I borrowed the title of this article from a song by Crosby, Stills & Nash because it seemed very appropriate. I recently read an article written by Ric Edelman about the 50th anniversary edition of The Game of Life. This game was fun to play when I was growing up, but it was also very helpful as it taught me about how to manage money at an early age.
After reading the article, I was surprised to hear how they had changed the rules for the new edition. While reflecting on these new rules, I identified six areas that concern me as a financial planner, whose primary focus is to help people retire successfully.
- You can’t go broke.
- Money is in multiples of $10,000.
- You get $200,000 to start, but immediately pay for a college degree.
- You can’t buy auto, life or homeowners insurance.
- Houses always increase in value.
- Gambling is investing!
In the original game, I moved around the board and was presented with financial options. I had to make decisions about these challenges and opportunities and, in many cases, had to take chances that could make or lose money. It taught me important lessons about how to make money, lose money, protect my assets, and ultimately how these decisions can impact my life. In the new game of Life, you can’t go broke. In the original game, I could end up as a millionaire or lose everything. But in the new version, you either end up at Millionaire Estates or Countryside Acres (sort of middle class living). A far cry from ending up in the poor house! From my perspective, this is like the “no winner” rules in youth sports today. Removing the winning vs. losing from the game is not a realistic reflection of life.
When I work with clients, we collaboratively define long-term goals and develop a plan for their future. The purpose of the plan is to give them a “roadmap to retirement” and a benchmark against which to measure their progress toward those long-term retirement goals. I believe it’s valuable to keep score and know how you are doing vs. the plan. That allows you to adjust your lifestyle in order to potentially increase your probability of success (the “number one” concern of many of our clients is to not outlive their money).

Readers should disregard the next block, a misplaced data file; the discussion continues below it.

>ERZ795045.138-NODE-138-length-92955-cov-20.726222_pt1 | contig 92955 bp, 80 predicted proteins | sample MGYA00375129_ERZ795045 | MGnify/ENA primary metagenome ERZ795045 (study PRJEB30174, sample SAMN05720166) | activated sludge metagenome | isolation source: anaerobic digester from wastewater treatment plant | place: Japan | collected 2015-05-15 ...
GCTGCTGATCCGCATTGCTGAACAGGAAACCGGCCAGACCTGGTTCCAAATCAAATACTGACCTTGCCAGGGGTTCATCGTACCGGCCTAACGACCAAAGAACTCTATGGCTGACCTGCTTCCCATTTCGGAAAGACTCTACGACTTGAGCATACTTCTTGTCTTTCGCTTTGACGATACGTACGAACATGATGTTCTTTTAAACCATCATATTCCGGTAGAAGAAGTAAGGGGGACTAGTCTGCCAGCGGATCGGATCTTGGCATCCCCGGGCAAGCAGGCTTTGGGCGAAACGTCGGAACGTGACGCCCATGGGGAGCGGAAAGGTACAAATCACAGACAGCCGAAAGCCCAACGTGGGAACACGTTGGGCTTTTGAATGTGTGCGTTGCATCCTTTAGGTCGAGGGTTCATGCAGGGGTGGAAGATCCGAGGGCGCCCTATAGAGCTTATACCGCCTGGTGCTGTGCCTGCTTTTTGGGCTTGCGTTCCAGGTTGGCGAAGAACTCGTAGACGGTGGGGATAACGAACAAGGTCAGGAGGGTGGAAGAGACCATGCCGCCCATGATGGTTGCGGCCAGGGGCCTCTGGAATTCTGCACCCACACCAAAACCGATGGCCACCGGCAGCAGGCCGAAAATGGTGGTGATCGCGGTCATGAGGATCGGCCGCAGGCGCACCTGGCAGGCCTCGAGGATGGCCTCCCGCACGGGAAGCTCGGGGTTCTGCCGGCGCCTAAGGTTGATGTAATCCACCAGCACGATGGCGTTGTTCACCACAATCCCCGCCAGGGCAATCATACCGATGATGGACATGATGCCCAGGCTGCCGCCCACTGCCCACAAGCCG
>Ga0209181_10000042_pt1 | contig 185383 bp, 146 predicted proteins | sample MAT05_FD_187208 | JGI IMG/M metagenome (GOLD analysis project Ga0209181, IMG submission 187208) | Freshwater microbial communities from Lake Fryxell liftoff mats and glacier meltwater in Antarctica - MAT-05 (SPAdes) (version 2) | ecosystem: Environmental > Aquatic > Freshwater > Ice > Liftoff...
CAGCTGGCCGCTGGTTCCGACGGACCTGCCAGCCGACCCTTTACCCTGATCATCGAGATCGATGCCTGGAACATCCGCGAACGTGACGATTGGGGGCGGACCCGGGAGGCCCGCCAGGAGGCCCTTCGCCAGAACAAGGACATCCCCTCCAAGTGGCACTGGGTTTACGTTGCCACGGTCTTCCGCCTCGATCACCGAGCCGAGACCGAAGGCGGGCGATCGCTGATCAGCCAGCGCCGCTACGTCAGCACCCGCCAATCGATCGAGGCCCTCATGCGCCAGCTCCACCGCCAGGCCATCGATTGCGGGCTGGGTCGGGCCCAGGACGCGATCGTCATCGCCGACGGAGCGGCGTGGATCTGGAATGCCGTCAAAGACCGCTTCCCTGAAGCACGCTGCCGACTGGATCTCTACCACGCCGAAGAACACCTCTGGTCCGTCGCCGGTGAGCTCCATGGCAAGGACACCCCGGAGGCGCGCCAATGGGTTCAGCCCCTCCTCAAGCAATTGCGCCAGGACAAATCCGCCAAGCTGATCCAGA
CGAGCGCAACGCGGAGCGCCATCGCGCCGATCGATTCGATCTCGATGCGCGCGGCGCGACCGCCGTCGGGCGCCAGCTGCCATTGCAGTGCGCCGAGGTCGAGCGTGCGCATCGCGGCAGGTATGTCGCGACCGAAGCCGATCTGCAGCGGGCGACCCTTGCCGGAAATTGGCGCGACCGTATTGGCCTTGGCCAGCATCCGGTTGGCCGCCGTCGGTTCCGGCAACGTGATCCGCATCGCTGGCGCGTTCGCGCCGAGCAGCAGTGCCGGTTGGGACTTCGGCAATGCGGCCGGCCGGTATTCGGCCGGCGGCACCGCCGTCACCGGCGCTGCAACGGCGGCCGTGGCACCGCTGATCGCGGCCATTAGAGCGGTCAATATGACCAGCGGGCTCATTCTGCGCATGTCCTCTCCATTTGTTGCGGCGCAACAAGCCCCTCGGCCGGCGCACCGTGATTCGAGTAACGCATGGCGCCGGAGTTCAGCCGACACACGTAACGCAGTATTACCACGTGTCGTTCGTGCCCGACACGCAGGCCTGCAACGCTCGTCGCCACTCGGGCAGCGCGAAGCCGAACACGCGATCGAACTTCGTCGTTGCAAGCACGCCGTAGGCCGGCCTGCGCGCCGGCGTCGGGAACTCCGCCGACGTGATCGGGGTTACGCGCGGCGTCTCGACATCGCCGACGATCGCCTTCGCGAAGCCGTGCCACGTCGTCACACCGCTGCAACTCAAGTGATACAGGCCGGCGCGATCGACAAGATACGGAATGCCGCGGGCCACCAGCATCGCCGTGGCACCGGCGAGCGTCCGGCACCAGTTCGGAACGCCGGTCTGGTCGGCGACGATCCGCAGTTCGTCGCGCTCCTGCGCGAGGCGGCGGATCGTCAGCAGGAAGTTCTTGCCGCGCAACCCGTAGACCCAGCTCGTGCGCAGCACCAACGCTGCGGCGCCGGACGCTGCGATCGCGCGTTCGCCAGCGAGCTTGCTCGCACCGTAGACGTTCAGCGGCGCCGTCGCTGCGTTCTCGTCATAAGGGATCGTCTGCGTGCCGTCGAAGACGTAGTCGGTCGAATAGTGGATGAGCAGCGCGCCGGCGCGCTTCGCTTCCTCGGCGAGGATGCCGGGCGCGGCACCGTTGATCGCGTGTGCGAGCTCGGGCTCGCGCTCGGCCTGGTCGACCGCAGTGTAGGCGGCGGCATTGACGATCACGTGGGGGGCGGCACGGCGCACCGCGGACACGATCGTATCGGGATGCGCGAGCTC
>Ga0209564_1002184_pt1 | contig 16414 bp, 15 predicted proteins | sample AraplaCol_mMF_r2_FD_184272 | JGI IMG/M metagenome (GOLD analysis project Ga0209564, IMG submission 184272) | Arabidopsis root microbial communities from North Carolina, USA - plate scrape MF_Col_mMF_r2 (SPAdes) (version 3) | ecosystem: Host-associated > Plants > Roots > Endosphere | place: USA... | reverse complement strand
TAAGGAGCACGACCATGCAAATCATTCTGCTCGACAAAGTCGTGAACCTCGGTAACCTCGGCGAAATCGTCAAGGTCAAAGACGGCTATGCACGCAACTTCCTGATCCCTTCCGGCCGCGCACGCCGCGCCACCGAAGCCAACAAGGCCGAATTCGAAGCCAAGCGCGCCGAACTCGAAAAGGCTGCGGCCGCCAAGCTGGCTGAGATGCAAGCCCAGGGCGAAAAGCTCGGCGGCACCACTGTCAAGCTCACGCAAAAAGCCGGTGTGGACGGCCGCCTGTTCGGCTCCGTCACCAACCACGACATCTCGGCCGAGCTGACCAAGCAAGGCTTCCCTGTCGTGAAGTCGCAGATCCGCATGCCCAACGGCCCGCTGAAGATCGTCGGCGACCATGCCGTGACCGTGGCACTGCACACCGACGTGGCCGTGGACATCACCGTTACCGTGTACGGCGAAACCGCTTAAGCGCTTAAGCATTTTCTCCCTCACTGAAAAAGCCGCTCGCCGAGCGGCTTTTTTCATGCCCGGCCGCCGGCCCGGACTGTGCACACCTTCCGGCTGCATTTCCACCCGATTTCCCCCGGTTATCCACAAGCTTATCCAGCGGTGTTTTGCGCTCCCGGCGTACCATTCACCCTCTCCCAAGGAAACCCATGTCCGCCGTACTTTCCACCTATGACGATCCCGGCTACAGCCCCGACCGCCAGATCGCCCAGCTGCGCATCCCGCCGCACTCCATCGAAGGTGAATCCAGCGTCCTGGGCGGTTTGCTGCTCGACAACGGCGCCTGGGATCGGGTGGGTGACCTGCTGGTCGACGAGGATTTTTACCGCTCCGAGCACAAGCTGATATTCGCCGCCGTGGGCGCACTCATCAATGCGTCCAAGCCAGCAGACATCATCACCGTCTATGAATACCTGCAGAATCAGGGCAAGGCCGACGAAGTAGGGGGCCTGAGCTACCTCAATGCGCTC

Money is in multiples of $10,000 and you get $200,000 to start the game. Imagine real life if you were given that kind of nest egg to start. Wow! One of the key lessons I learned when playing the original game was how to count money. I learned to organize it and pay attention to how much I had to pay for certain things. I didn’t necessarily think of it or call it “budgeting” at the time, but that is what I was learning to do. Speaking of things that cost you, in the new game, you have to choose if you want to go to college right up front and if so, you have to give the bank back $100,000 immediately. Of course, there is no FAFSA form to fill out, no essays to write to obtain some financial aid, no 4–6 years of studying and taking exams, you just decide that you are going to college and you now have a degree.
Although certainly not realistic, it does demonstrate the value/cost/investment associated with obtaining a college degree. The new game also eliminates any way to protect your assets against risk. In the original game, you could buy auto, life or homeowners insurance. If you didn’t, you might have to deal with a catastrophe later—just like in real life! But in the new game, insurance isn’t an option, so if you get hit with an accident or some other disaster, you don’t have any way to protect yourself.